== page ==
Nature's Best Hope; A New Approach to Conservation that Starts in your yard

Given another life, I might like to work for Douglas Tallamy. A professor of Entomology and Wildlife Ecology at University of Delaware, his cadres of graduate students provide masses of data to back up his conclusions regarding the big-picture ecological importance of native plants in our backyards. It is enjoyably clear that though California is barely mentioned, the principles that his east coast research supports are easily and readily applied here. The similarities make his case, and our case, all the stronger.

Chapter by chapter, he addresses the naysayers with such concision that I can only imagine them begging for mercy. I particularly relish his chapter called “Are Alien Plants Bad?” He runs through all the usual questions, like….”Let nature take its course.” Even if what’s happening is because of our actions. As though it’s okay to interfere with ecological processes inadvertently and thoughtlessly or cynically. But it is somehow wrong to carefully and thoughtfully try to repair the mess we’ve made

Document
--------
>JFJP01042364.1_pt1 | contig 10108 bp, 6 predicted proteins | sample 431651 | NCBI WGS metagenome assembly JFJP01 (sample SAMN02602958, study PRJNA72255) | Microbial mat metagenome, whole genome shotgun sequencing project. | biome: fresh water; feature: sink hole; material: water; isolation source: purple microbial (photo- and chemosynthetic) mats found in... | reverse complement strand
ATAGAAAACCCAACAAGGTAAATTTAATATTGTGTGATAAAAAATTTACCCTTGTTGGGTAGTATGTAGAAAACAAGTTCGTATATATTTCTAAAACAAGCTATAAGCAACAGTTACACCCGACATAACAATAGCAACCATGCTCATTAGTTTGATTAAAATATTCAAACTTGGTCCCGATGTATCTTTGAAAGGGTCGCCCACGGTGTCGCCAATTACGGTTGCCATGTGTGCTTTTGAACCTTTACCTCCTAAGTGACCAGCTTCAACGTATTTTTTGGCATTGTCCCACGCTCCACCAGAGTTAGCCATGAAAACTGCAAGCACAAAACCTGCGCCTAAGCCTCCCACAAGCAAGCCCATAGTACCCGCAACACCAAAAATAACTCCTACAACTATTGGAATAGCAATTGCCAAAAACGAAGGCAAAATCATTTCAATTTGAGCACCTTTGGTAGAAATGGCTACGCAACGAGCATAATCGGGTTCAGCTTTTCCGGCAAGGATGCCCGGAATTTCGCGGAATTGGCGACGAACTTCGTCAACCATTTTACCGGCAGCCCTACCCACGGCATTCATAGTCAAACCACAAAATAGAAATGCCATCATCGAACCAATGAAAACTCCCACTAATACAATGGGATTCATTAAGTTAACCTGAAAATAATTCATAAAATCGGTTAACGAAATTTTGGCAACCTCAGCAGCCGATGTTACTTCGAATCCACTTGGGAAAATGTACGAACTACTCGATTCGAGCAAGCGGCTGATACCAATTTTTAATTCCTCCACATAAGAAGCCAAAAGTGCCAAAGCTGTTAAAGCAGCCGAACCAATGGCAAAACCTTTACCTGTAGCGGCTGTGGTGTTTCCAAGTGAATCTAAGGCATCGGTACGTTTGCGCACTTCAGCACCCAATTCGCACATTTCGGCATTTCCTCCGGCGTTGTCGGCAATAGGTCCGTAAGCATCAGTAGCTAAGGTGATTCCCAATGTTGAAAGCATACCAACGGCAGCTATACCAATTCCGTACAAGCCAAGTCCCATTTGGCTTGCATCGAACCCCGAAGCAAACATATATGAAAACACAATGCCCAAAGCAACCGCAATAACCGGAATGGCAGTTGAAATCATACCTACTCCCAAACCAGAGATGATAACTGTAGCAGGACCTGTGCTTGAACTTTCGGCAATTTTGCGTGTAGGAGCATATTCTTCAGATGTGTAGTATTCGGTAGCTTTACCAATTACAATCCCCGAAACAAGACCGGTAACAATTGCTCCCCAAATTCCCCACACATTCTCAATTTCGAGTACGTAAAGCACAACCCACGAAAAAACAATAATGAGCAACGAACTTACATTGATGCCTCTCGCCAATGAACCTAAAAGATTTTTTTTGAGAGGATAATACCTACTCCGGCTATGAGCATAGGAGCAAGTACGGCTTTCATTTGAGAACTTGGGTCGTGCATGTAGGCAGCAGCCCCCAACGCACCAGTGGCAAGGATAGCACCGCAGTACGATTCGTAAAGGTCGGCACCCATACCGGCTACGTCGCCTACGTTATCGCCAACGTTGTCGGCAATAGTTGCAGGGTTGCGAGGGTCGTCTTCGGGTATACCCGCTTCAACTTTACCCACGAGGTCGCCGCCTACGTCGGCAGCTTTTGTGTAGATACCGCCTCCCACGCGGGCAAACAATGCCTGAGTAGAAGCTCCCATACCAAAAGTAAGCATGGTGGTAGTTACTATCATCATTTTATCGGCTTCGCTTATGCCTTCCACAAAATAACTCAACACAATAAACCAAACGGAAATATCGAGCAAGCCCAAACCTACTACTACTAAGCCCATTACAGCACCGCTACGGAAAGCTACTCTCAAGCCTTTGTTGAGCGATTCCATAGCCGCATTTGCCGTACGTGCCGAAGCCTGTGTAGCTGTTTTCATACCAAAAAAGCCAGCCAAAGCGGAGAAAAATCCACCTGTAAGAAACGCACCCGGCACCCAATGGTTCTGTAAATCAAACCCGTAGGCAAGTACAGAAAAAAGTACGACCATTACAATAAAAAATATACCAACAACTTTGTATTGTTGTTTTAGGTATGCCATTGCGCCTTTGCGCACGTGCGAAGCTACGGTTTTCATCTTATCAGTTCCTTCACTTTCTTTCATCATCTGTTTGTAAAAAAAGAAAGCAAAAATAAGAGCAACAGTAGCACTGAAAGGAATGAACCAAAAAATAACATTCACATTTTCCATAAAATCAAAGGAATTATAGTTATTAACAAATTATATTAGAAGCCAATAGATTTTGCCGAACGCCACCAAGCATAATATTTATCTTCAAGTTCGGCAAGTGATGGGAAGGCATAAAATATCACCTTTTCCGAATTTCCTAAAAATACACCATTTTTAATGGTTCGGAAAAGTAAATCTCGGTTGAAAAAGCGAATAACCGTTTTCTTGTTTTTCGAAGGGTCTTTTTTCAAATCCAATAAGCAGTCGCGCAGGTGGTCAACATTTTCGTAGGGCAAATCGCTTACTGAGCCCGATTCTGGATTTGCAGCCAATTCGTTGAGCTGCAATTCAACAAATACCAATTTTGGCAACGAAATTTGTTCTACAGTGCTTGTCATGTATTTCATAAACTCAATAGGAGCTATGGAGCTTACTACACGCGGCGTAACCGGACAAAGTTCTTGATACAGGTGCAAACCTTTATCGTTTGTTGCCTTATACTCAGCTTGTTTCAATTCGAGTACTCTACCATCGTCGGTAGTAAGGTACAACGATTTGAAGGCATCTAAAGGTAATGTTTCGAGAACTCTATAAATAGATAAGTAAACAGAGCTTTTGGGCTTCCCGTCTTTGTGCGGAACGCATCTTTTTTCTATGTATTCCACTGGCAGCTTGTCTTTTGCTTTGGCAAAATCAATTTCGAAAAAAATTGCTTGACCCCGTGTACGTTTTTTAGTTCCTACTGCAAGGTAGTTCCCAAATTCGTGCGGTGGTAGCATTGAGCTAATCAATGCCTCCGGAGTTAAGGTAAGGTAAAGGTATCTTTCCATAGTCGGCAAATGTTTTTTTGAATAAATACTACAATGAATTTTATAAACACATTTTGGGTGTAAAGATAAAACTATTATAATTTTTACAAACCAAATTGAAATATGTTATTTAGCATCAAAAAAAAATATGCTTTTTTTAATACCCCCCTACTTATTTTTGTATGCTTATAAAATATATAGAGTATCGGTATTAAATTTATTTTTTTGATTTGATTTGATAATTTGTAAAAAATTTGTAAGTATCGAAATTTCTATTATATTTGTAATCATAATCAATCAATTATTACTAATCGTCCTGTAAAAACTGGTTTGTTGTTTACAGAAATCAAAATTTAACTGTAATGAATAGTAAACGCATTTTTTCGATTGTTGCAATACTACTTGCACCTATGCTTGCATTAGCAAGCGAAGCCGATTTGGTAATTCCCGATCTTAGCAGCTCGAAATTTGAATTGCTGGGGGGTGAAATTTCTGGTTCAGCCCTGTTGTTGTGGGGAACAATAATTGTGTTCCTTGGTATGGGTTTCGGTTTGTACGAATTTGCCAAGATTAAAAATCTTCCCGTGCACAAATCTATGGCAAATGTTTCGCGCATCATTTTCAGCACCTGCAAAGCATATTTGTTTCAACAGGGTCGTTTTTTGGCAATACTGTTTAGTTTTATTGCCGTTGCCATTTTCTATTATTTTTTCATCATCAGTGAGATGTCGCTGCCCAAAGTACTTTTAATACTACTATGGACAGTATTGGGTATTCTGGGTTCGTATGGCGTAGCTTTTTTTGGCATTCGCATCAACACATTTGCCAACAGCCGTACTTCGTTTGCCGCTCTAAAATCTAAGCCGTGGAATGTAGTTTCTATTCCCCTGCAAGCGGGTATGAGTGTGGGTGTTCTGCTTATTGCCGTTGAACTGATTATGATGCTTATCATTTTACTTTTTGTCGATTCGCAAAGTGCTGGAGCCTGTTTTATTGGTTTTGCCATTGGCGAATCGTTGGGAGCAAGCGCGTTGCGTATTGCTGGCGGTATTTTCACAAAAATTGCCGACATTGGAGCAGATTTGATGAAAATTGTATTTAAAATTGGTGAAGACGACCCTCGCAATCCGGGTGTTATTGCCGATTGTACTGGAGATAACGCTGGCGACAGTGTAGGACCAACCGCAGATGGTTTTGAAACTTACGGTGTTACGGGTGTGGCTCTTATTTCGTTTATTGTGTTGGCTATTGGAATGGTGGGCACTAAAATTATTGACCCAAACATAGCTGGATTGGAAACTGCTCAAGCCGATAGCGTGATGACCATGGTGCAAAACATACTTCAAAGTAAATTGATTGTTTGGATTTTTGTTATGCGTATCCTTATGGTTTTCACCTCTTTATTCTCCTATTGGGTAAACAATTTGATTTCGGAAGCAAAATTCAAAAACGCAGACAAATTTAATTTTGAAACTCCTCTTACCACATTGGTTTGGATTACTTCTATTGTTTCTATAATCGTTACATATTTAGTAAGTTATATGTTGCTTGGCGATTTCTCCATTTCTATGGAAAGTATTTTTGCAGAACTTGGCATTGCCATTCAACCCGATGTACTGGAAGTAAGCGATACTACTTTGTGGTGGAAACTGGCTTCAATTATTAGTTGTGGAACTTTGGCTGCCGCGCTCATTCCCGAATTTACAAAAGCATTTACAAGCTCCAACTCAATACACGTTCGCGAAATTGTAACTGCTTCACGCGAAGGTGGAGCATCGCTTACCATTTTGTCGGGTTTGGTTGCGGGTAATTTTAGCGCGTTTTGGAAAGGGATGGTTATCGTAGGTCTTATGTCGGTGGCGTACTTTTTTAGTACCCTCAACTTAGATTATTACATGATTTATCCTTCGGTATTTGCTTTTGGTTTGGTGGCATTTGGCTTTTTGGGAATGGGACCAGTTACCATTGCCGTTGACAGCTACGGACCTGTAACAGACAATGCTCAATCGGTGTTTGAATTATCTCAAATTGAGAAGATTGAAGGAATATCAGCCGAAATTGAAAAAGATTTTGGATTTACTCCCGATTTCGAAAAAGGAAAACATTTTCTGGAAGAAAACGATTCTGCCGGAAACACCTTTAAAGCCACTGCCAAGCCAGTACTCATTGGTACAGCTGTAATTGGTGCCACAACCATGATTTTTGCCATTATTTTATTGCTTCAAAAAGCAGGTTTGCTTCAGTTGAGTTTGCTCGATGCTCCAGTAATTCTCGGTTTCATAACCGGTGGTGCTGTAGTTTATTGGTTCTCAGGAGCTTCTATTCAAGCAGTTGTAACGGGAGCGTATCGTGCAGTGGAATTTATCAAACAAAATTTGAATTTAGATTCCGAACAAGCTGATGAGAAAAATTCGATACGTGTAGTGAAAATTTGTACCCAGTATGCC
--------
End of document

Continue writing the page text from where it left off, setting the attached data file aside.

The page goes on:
"Many of the species in our gardens are meeting for the first time.Their interactions with one another are occurring without the tempering effect of long periods of coevolution. “Introductions pose serious threats to the interactions that have already evolved.

This is Tallamy’s third book, and in this one, it sometimes seems he’s lost patience with those who don’t get it. This some may enjoy. In the end, he says that you don’t have the right to …..

We can no longer afford to make such uninformed decisions about what we plant and foster in our backyards, and what’s more….We don’t have the right.